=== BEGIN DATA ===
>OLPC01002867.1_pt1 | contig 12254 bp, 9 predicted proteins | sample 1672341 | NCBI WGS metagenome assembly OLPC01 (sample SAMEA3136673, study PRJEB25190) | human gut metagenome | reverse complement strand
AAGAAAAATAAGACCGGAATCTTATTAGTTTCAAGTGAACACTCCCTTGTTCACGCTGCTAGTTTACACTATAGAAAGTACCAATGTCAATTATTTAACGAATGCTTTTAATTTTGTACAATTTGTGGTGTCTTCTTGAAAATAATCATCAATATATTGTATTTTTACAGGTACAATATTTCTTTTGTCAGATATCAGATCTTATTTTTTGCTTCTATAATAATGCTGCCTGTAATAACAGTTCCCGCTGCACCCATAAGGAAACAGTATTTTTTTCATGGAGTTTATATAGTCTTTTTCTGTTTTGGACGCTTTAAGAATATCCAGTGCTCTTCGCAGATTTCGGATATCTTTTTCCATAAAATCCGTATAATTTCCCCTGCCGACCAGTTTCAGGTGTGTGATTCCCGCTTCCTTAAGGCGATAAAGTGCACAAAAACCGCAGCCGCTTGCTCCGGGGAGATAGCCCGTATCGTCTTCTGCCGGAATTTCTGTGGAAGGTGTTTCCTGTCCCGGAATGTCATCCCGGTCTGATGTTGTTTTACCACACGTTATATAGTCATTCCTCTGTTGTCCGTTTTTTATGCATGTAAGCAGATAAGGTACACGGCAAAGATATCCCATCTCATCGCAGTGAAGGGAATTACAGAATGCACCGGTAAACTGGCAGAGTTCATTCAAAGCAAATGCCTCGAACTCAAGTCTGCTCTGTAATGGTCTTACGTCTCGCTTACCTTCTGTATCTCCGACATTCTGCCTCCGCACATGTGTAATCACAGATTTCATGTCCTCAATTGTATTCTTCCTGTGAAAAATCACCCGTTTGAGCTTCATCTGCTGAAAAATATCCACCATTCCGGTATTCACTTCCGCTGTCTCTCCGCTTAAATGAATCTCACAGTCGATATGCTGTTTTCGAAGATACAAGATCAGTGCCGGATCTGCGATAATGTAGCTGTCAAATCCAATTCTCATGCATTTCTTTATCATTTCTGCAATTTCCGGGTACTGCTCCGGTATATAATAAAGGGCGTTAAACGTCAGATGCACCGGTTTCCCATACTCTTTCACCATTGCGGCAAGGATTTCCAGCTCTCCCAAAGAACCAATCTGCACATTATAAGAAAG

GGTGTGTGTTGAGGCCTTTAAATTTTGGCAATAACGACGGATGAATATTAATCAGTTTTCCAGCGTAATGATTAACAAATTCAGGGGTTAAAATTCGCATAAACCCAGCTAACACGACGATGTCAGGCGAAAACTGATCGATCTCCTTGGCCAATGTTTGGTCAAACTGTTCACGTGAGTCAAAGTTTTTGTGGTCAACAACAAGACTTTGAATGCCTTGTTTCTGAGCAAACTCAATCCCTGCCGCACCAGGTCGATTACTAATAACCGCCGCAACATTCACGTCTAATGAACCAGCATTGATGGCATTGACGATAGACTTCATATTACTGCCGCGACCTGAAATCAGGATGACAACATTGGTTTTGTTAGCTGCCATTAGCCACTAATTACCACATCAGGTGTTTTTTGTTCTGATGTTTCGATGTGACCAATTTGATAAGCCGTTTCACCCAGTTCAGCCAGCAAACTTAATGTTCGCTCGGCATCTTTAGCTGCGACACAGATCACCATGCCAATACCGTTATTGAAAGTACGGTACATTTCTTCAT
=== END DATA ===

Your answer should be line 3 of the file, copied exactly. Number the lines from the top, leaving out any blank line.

GGTGTGTGTTGAGGCCTTTAAATTTTGGCAATAACGACGGATGAATATTAATCAGTTTTCCAGCGTAATGATTAACAAATTCAGGGGTTAAAATTCGCATAAACCCAGCTAACACGACGATGTCAGGCGAAAACTGATCGATCTCCTTGGCCAATGTTTGGTCAAACTGTTCACGTGAGTCAAAGTTTTTGTGGTCAACAACAAGACTTTGAATGCCTTGTTTCTGAGCAAACTCAATCCCTGCCGCACCAGGTCGATTACTAATAACCGCCGCAACATTCACGTCTAATGAACCAGCATTGATGGCATTGACGATAGACTTCATATTACTGCCGCGACCTGAAATCAGGATGACAACATTGGTTTTGTTAGCTGCCATTAGCCACTAATTACCACATCAGGTGTTTTTTGTTCTGATGTTTCGATGTGACCAATTTGATAAGCCGTTTCACCCAGTTCAGCCAGCAAACTTAATGTTCGCTCGGCATCTTTAGCTGCGACACAGATCACCATGCCAATACCGTTATTGAAAGTACGGTACATTTCTTCAT